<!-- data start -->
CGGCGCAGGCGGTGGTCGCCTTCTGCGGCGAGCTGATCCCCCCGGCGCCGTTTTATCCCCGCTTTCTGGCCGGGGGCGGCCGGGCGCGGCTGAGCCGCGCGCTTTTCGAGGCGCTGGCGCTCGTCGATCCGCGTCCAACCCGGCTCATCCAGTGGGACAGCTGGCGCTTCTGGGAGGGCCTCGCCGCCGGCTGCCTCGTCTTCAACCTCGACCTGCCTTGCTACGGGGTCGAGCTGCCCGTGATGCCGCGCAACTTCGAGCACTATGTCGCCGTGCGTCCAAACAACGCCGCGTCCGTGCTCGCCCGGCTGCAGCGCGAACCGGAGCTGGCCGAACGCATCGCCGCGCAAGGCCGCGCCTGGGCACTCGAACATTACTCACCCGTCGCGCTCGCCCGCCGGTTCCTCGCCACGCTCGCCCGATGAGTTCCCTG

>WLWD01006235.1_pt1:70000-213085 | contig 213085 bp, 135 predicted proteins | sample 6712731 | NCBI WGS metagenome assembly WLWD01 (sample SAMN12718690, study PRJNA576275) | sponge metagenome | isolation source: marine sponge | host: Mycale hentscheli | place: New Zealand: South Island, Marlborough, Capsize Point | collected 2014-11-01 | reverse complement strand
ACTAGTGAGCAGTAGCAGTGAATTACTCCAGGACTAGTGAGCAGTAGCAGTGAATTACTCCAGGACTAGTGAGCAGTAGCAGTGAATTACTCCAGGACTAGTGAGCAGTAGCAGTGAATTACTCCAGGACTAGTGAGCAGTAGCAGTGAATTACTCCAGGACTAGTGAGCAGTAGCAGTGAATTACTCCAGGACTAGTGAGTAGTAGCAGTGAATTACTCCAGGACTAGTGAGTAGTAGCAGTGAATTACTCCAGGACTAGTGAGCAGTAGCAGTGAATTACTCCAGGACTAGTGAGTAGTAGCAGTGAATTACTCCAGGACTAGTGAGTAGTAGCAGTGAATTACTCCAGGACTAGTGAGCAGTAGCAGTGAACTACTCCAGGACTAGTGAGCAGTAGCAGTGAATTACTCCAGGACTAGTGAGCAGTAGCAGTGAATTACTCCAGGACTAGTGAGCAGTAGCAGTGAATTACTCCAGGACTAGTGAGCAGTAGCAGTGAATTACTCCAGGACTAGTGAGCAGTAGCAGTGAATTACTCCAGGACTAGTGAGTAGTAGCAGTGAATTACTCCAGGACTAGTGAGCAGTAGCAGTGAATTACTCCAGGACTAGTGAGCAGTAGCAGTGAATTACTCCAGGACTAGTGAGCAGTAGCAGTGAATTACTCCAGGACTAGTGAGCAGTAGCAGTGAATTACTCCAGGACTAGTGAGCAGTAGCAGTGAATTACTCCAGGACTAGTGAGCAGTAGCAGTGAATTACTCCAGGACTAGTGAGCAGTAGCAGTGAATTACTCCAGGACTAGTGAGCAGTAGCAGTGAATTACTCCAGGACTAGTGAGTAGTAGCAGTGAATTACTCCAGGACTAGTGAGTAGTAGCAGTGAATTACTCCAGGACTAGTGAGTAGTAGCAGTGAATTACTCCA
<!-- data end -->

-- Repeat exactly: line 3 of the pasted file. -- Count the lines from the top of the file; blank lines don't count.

ACTAGTGAGCAGTAGCAGTGAATTACTCCAGGACTAGTGAGCAGTAGCAGTGAATTACTCCAGGACTAGTGAGCAGTAGCAGTGAATTACTCCAGGACTAGTGAGCAGTAGCAGTGAATTACTCCAGGACTAGTGAGCAGTAGCAGTGAATTACTCCAGGACTAGTGAGCAGTAGCAGTGAATTACTCCAGGACTAGTGAGTAGTAGCAGTGAATTACTCCAGGACTAGTGAGTAGTAGCAGTGAATTACTCCAGGACTAGTGAGCAGTAGCAGTGAATTACTCCAGGACTAGTGAGTAGTAGCAGTGAATTACTCCAGGACTAGTGAGTAGTAGCAGTGAATTACTCCAGGACTAGTGAGCAGTAGCAGTGAACTACTCCAGGACTAGTGAGCAGTAGCAGTGAATTACTCCAGGACTAGTGAGCAGTAGCAGTGAATTACTCCAGGACTAGTGAGCAGTAGCAGTGAATTACTCCAGGACTAGTGAGCAGTAGCAGTGAATTACTCCAGGACTAGTGAGCAGTAGCAGTGAATTACTCCAGGACTAGTGAGTAGTAGCAGTGAATTACTCCAGGACTAGTGAGCAGTAGCAGTGAATTACTCCAGGACTAGTGAGCAGTAGCAGTGAATTACTCCAGGACTAGTGAGCAGTAGCAGTGAATTACTCCAGGACTAGTGAGCAGTAGCAGTGAATTACTCCAGGACTAGTGAGCAGTAGCAGTGAATTACTCCAGGACTAGTGAGCAGTAGCAGTGAATTACTCCAGGACTAGTGAGCAGTAGCAGTGAATTACTCCAGGACTAGTGAGCAGTAGCAGTGAATTACTCCAGGACTAGTGAGTAGTAGCAGTGAATTACTCCAGGACTAGTGAGTAGTAGCAGTGAATTACTCCAGGACTAGTGAGTAGTAGCAGTGAATTACTCCA